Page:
Who Made That Pantone Chip?
If you've ever worked in advertising, graphic design, apparel, or dozens of other aesthetically-inspired fields, then you know how important a role the Pantone color system plays. After all, one designer's concept of "taupe" is another's "wheat."
Today, we take this universal system of color for granted, but 50 years ago, it didn't exist. At least not until Laurence Herbert, an employee of the Pantone printing company, created the world's first standardized color reproduction system. Charlotte ad agencies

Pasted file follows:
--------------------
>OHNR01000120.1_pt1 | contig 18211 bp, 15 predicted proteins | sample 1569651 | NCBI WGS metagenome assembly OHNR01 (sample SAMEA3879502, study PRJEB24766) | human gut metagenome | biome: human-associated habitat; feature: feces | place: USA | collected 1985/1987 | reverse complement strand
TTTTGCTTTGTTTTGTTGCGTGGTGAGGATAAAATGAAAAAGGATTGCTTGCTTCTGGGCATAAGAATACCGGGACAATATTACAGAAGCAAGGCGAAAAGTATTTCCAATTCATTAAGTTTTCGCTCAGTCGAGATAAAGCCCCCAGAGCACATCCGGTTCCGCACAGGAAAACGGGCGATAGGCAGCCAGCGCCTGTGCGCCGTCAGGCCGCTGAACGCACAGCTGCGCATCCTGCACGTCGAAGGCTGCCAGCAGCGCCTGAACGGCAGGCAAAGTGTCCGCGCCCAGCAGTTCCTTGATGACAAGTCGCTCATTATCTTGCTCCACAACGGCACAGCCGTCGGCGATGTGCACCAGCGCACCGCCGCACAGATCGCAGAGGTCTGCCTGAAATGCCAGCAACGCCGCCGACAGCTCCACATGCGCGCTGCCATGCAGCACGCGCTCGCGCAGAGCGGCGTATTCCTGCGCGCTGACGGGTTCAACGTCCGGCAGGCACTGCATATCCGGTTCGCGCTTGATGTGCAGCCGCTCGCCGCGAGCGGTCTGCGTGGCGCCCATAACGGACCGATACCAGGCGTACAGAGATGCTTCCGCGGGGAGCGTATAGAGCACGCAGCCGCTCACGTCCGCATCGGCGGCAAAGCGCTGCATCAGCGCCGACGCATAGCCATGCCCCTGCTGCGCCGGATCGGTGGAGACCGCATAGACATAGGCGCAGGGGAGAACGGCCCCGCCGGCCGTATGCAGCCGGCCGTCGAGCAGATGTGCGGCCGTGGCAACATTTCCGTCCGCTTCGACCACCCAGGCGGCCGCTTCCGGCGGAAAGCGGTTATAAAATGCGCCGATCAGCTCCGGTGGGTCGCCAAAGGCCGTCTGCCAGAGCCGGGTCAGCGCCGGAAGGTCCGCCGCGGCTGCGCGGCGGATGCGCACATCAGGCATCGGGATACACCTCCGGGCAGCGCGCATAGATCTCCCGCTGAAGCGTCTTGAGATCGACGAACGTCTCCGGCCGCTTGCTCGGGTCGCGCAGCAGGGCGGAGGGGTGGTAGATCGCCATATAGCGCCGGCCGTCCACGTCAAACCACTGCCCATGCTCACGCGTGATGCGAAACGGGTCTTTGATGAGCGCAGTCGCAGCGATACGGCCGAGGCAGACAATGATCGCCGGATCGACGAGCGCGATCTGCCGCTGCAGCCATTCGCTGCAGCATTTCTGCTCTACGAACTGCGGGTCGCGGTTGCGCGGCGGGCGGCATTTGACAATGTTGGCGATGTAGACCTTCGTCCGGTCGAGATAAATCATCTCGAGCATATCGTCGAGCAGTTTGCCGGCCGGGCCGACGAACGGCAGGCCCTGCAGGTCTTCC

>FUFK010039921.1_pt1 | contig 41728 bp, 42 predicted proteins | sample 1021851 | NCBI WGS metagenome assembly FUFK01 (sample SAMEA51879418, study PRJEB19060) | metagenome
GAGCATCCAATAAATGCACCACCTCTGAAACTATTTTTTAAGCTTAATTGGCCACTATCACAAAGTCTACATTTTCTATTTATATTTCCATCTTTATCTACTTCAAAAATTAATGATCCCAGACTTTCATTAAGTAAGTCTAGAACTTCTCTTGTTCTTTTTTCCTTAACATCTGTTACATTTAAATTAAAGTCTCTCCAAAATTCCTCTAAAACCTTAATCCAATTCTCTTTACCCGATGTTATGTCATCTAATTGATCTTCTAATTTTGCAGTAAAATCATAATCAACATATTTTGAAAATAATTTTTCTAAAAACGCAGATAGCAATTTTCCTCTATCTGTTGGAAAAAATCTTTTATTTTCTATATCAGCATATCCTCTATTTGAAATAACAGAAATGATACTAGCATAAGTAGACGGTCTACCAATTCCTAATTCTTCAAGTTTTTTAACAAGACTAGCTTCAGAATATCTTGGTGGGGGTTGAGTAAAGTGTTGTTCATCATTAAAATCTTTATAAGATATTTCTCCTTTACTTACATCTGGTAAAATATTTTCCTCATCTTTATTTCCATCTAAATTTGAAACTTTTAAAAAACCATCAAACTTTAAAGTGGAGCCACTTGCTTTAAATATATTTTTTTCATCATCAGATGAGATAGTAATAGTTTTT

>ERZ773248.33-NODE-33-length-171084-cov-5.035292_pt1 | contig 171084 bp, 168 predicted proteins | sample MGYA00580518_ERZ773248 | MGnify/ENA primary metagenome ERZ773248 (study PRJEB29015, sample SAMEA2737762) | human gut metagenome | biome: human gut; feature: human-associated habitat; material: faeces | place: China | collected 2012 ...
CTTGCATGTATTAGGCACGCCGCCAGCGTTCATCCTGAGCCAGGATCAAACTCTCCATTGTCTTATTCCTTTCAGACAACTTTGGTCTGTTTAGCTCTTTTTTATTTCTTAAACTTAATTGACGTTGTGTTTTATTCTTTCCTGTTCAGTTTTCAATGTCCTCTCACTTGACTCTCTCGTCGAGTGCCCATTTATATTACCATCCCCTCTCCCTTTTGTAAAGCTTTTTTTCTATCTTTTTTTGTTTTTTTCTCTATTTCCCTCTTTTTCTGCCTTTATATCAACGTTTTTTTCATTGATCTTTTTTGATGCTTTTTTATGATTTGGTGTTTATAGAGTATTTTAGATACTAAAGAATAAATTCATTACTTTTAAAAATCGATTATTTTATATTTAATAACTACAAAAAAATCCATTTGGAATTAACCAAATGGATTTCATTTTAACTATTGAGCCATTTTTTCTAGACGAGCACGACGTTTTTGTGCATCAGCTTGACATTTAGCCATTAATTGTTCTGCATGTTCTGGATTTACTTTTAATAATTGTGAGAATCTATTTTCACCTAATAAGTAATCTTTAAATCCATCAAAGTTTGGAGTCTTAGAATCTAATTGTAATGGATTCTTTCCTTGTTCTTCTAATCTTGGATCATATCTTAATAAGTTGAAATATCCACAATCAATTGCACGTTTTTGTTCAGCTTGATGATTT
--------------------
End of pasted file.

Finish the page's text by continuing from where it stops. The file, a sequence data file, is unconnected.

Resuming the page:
By the 1970s, Pantone was making more than a million dollars a year in licensing fees, and as the Pantone system spread from the advertising world to textiles to food science, it has been put to some unexpected uses – like defining the color of a Ben & Jerry’s brownie.